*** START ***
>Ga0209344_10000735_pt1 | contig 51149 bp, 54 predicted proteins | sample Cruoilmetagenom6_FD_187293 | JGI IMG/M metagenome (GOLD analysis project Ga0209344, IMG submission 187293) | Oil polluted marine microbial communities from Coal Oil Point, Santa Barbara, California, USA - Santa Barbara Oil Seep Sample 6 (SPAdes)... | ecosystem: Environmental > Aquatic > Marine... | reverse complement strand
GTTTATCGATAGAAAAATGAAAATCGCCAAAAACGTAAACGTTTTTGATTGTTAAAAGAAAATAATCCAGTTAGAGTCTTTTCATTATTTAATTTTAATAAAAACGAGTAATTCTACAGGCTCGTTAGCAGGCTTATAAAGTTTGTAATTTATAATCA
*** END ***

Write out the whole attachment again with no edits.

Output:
>Ga0209344_10000735_pt1 | contig 51149 bp, 54 predicted proteins | sample Cruoilmetagenom6_FD_187293 | JGI IMG/M metagenome (GOLD analysis project Ga0209344, IMG submission 187293) | Oil polluted marine microbial communities from Coal Oil Point, Santa Barbara, California, USA - Santa Barbara Oil Seep Sample 6 (SPAdes)... | ecosystem: Environmental > Aquatic > Marine... | reverse complement strand
GTTTATCGATAGAAAAATGAAAATCGCCAAAAACGTAAACGTTTTTGATTGTTAAAAGAAAATAATCCAGTTAGAGTCTTTTCATTATTTAATTTTAATAAAAACGAGTAATTCTACAGGCTCGTTAGCAGGCTTATAAAGTTTGTAATTTATAATCA